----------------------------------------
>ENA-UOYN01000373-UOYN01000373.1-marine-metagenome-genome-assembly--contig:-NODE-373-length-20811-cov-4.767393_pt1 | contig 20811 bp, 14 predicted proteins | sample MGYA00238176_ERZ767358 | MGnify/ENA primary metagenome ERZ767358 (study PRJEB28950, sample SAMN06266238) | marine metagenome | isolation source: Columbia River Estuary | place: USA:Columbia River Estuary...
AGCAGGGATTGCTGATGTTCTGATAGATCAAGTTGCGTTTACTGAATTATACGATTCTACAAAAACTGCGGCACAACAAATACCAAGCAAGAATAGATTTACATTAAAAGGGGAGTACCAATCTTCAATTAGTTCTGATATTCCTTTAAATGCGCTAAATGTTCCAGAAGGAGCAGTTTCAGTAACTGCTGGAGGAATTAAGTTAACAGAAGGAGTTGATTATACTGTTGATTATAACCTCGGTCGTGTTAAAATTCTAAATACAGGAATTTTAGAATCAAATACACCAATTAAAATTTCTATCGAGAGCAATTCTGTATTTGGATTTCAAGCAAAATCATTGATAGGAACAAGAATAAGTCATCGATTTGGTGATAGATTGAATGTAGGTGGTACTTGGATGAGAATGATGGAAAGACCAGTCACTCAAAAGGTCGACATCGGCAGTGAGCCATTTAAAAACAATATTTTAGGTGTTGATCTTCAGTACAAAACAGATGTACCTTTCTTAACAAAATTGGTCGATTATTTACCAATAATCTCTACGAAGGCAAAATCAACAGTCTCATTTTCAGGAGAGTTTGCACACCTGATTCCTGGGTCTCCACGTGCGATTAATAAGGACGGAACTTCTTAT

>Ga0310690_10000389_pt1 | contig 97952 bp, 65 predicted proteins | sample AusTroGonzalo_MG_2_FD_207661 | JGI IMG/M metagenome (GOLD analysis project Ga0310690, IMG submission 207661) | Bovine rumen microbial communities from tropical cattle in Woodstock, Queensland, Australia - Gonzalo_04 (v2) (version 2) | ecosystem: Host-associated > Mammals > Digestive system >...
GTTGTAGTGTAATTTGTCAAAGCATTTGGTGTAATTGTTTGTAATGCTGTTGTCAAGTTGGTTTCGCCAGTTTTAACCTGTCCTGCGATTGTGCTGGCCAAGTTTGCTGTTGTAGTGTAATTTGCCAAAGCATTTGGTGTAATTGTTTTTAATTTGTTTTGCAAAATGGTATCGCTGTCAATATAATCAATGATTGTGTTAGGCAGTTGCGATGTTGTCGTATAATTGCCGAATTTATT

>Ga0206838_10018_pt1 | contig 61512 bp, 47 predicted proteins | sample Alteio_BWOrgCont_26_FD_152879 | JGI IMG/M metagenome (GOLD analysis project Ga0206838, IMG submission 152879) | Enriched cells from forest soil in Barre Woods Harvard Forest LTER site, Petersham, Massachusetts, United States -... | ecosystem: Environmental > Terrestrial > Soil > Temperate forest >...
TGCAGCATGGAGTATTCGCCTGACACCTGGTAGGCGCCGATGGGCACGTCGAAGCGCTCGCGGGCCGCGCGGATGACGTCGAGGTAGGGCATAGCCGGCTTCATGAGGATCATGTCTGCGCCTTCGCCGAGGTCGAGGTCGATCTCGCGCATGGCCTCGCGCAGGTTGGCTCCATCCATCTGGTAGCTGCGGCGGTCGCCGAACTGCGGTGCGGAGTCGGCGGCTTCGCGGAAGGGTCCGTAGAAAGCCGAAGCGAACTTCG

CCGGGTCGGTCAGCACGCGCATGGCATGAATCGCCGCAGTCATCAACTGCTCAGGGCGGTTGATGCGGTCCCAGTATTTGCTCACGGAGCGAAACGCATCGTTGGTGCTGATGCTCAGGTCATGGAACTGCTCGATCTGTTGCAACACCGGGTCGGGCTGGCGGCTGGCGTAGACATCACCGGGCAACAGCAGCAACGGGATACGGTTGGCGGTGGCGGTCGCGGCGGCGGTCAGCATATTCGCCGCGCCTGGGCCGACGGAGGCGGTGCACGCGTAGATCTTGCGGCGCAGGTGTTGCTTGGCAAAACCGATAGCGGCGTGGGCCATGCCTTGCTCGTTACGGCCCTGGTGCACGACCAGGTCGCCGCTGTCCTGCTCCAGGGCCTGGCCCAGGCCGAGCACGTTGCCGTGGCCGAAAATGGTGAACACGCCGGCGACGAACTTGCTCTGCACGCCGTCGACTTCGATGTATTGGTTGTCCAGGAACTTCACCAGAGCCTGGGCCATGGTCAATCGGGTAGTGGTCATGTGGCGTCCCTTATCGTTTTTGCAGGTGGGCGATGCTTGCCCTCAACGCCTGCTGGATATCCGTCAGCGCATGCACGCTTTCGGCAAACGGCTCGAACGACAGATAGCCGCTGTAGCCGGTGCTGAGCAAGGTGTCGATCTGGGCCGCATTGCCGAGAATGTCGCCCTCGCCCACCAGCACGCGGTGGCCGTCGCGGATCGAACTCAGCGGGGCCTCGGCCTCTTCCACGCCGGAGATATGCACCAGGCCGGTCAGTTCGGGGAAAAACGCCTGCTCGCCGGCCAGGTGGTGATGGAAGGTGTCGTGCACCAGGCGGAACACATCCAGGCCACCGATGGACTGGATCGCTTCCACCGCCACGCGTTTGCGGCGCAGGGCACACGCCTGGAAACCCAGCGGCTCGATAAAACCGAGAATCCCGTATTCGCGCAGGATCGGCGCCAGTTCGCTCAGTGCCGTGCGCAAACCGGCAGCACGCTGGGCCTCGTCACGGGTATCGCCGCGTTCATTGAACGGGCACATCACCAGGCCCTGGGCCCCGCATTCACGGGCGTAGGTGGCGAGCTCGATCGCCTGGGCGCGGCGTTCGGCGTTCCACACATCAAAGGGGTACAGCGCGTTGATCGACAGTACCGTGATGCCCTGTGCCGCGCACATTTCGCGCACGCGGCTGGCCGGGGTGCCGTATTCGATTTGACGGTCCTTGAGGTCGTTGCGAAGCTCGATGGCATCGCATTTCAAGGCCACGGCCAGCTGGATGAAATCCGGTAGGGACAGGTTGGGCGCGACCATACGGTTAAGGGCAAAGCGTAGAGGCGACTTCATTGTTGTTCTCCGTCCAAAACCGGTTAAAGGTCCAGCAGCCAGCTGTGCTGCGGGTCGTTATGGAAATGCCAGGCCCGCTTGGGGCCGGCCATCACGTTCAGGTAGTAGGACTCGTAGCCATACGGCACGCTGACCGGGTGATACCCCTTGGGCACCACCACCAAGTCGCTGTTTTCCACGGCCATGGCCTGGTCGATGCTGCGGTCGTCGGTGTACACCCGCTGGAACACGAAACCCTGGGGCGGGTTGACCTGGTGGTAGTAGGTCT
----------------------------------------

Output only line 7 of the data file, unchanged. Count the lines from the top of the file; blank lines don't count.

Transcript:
CCGGGTCGGTCAGCACGCGCATGGCATGAATCGCCGCAGTCATCAACTGCTCAGGGCGGTTGATGCGGTCCCAGTATTTGCTCACGGAGCGAAACGCATCGTTGGTGCTGATGCTCAGGTCATGGAACTGCTCGATCTGTTGCAACACCGGGTCGGGCTGGCGGCTGGCGTAGACATCACCGGGCAACAGCAGCAACGGGATACGGTTGGCGGTGGCGGTCGCGGCGGCGGTCAGCATATTCGCCGCGCCTGGGCCGACGGAGGCGGTGCACGCGTAGATCTTGCGGCGCAGGTGTTGCTTGGCAAAACCGATAGCGGCGTGGGCCATGCCTTGCTCGTTACGGCCCTGGTGCACGACCAGGTCGCCGCTGTCCTGCTCCAGGGCCTGGCCCAGGCCGAGCACGTTGCCGTGGCCGAAAATGGTGAACACGCCGGCGACGAACTTGCTCTGCACGCCGTCGACTTCGATGTATTGGTTGTCCAGGAACTTCACCAGAGCCTGGGCCATGGTCAATCGGGTAGTGGTCATGTGGCGTCCCTTATCGTTTTTGCAGGTGGGCGATGCTTGCCCTCAACGCCTGCTGGATATCCGTCAGCGCATGCACGCTTTCGGCAAACGGCTCGAACGACAGATAGCCGCTGTAGCCGGTGCTGAGCAAGGTGTCGATCTGGGCCGCATTGCCGAGAATGTCGCCCTCGCCCACCAGCACGCGGTGGCCGTCGCGGATCGAACTCAGCGGGGCCTCGGCCTCTTCCACGCCGGAGATATGCACCAGGCCGGTCAGTTCGGGGAAAAACGCCTGCTCGCCGGCCAGGTGGTGATGGAAGGTGTCGTGCACCAGGCGGAACACATCCAGGCCACCGATGGACTGGATCGCTTCCACCGCCACGCGTTTGCGGCGCAGGGCACACGCCTGGAAACCCAGCGGCTCGATAAAACCGAGAATCCCGTATTCGCGCAGGATCGGCGCCAGTTCGCTCAGTGCCGTGCGCAAACCGGCAGCACGCTGGGCCTCGTCACGGGTATCGCCGCGTTCATTGAACGGGCACATCACCAGGCCCTGGGCCCCGCATTCACGGGCGTAGGTGGCGAGCTCGATCGCCTGGGCGCGGCGTTCGGCGTTCCACACATCAAAGGGGTACAGCGCGTTGATCGACAGTACCGTGATGCCCTGTGCCGCGCACATTTCGCGCACGCGGCTGGCCGGGGTGCCGTATTCGATTTGACGGTCCTTGAGGTCGTTGCGAAGCTCGATGGCATCGCATTTCAAGGCCACGGCCAGCTGGATGAAATCCGGTAGGGACAGGTTGGGCGCGACCATACGGTTAAGGGCAAAGCGTAGAGGCGACTTCATTGTTGTTCTCCGTCCAAAACCGGTTAAAGGTCCAGCAGCCAGCTGTGCTGCGGGTCGTTATGGAAATGCCAGGCCCGCTTGGGGCCGGCCATCACGTTCAGGTAGTAGGACTCGTAGCCATACGGCACGCTGACCGGGTGATACCCCTTGGGCACCACCACCAAGTCGCTGTTTTCCACGGCCATGGCCTGGTCGATGCTGCGGTCGTCGGTGTACACCCGCTGGAACACGAAACCCTGGGGCGGGTTGACCTGGTGGTAGTAGGTCT